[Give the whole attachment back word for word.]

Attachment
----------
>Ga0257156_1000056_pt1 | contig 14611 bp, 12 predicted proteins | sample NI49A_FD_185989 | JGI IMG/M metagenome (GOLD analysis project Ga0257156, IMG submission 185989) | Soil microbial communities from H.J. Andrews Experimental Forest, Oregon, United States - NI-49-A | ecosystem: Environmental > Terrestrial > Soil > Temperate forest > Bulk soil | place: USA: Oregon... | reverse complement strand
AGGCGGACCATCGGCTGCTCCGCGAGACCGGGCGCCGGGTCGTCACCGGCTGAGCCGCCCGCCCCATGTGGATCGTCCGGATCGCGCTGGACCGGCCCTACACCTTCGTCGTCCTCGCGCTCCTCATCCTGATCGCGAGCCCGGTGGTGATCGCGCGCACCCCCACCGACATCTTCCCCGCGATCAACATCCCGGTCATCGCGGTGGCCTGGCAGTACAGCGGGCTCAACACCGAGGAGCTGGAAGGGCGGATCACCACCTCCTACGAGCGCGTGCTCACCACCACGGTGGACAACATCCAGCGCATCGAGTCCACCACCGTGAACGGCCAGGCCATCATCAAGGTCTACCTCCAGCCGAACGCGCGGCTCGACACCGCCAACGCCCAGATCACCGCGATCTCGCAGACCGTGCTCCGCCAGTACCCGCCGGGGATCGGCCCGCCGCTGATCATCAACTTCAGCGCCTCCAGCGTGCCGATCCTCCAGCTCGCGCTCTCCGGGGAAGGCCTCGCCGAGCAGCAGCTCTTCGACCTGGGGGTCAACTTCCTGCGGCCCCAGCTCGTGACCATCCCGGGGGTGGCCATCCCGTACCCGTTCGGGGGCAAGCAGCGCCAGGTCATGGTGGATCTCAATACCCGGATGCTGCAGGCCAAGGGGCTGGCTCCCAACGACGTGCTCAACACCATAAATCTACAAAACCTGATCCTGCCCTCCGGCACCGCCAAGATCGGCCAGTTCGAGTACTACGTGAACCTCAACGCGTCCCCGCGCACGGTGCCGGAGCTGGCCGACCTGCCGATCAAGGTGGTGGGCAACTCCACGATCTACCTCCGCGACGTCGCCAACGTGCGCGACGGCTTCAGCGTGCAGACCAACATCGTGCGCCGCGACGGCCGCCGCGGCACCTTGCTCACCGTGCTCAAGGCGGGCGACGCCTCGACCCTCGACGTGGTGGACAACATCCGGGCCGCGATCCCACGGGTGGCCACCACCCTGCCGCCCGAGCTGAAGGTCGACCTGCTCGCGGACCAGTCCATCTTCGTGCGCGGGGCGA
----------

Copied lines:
>Ga0257156_1000056_pt1 | contig 14611 bp, 12 predicted proteins | sample NI49A_FD_185989 | JGI IMG/M metagenome (GOLD analysis project Ga0257156, IMG submission 185989) | Soil microbial communities from H.J. Andrews Experimental Forest, Oregon, United States - NI-49-A | ecosystem: Environmental > Terrestrial > Soil > Temperate forest > Bulk soil | place: USA: Oregon... | reverse complement strand
AGGCGGACCATCGGCTGCTCCGCGAGACCGGGCGCCGGGTCGTCACCGGCTGAGCCGCCCGCCCCATGTGGATCGTCCGGATCGCGCTGGACCGGCCCTACACCTTCGTCGTCCTCGCGCTCCTCATCCTGATCGCGAGCCCGGTGGTGATCGCGCGCACCCCCACCGACATCTTCCCCGCGATCAACATCCCGGTCATCGCGGTGGCCTGGCAGTACAGCGGGCTCAACACCGAGGAGCTGGAAGGGCGGATCACCACCTCCTACGAGCGCGTGCTCACCACCACGGTGGACAACATCCAGCGCATCGAGTCCACCACCGTGAACGGCCAGGCCATCATCAAGGTCTACCTCCAGCCGAACGCGCGGCTCGACACCGCCAACGCCCAGATCACCGCGATCTCGCAGACCGTGCTCCGCCAGTACCCGCCGGGGATCGGCCCGCCGCTGATCATCAACTTCAGCGCCTCCAGCGTGCCGATCCTCCAGCTCGCGCTCTCCGGGGAAGGCCTCGCCGAGCAGCAGCTCTTCGACCTGGGGGTCAACTTCCTGCGGCCCCAGCTCGTGACCATCCCGGGGGTGGCCATCCCGTACCCGTTCGGGGGCAAGCAGCGCCAGGTCATGGTGGATCTCAATACCCGGATGCTGCAGGCCAAGGGGCTGGCTCCCAACGACGTGCTCAACACCATAAATCTACAAAACCTGATCCTGCCCTCCGGCACCGCCAAGATCGGCCAGTTCGAGTACTACGTGAACCTCAACGCGTCCCCGCGCACGGTGCCGGAGCTGGCCGACCTGCCGATCAAGGTGGTGGGCAACTCCACGATCTACCTCCGCGACGTCGCCAACGTGCGCGACGGCTTCAGCGTGCAGACCAACATCGTGCGCCGCGACGGCCGCCGCGGCACCTTGCTCACCGTGCTCAAGGCGGGCGACGCCTCGACCCTCGACGTGGTGGACAACATCCGGGCCGCGATCCCACGGGTGGCCACCACCCTGCCGCCCGAGCTGAAGGTCGACCTGCTCGCGGACCAGTCCATCTTCGTGCGCGGGGCGA